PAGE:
Soda Stream – I know this is a strange one to be on my sustainable list but it’s a product that has cut down on so much of our waste. Drew and I love bubbly water and we would go through a case of La Croix a week. The recycling bin was getting outrageous, so we switched to Soda Stream last year. We don’t drink much soda, so our system is just used for carbonated water, and this little unit has been awesome!

Next alternatives we are trying: Shampoo and conditioner bars! It took some time to research, but I’m hoping the ones I ordered work for my hair! They are set to arrive next week so I will update soon!

What are some of your low-waste alternatives?

There are a few low waste youtuber’s I love following, and if this is a topic you are interested in, check them out!

Shelbizleee

Sedona Christina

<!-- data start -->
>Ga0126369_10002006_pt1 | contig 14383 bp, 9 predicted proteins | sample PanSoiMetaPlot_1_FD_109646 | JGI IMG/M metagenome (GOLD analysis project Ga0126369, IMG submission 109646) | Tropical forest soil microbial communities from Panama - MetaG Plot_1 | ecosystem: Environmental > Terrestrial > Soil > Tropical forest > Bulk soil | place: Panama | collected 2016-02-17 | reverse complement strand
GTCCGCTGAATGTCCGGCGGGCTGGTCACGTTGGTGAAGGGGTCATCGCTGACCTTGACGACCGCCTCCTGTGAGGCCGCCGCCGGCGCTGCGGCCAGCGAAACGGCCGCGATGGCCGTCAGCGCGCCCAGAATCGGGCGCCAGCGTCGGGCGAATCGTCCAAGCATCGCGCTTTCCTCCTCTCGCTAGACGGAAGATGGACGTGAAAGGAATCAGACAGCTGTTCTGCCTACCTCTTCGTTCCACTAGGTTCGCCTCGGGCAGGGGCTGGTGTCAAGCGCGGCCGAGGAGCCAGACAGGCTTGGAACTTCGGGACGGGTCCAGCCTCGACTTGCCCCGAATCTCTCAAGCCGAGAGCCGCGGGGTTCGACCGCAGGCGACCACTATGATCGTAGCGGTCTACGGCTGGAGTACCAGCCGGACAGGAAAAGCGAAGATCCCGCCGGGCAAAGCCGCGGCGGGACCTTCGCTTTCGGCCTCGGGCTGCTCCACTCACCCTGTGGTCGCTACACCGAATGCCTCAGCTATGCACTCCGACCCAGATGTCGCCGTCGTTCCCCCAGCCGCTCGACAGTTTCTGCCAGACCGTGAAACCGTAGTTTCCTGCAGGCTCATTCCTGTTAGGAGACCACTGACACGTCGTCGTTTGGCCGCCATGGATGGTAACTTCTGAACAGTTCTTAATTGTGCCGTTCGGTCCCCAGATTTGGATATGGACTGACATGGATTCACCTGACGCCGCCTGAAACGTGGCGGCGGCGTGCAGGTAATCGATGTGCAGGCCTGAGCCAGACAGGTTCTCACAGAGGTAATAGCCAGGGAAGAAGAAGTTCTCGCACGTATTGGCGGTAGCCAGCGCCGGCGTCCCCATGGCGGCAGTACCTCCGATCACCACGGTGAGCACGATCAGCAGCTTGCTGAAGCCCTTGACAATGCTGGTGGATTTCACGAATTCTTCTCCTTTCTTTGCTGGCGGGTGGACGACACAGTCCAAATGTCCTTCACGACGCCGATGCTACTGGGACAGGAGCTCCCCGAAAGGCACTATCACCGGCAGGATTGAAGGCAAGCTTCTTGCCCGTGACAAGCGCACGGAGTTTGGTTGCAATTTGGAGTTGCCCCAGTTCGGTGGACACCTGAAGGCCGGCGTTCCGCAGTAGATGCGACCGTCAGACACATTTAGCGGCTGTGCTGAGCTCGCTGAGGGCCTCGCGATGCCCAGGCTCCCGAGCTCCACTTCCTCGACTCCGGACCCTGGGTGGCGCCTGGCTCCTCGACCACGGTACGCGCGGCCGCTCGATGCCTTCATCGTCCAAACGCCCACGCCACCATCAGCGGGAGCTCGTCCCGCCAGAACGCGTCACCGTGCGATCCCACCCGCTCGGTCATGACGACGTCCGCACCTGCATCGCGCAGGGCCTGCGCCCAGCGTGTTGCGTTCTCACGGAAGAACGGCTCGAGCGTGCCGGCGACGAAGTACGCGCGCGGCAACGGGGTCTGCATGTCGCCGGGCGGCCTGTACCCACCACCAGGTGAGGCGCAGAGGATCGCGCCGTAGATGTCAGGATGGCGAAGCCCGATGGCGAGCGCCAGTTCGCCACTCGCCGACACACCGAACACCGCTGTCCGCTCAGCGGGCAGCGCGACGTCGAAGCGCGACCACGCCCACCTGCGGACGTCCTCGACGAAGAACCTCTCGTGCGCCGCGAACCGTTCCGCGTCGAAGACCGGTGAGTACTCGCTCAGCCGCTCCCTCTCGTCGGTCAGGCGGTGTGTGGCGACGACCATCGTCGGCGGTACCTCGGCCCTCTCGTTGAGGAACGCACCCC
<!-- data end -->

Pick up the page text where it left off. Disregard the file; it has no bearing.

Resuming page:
refashion · sewing · Tutorials

Fashion Revolution Week & Simple Dress to Midi Skirt Refashion

It’s Fashion Revolution Week! This is a very important week, and as a refashioner /lover of the planet, this week is a chance for me to bring even more awareness to a cause close to my heart. If you’ve been following this blog for some time, you’ll have seen my posts in previous years about Fashion Revolution. But for those who are new here, or somehow stumbled upon this post – I would love to share what Fashion Revolution is!

Fashion Revolution.org explains it best:

On the anniversary of the Rana Plaza factory collapse, which killed 1,138 people and injured many more in 2013, we encourage millions of people to come together to campaign for systemic change in the fashion industry.

We are living in a climate emergency and the fashion & textiles sector is one of the most polluting and wasteful industries. The industry continues to lack transparency, with widespread exploitation of people working in the supply chain. Never before have there been this many people on the planet in slavery, and fashion is a key driver of this reality. Brands and retailers are still not taking enough responsibility for the pay and working conditions in their factories, the environmental impacts of the materials they use or how the products they make affect the health of people, animals and our living planet.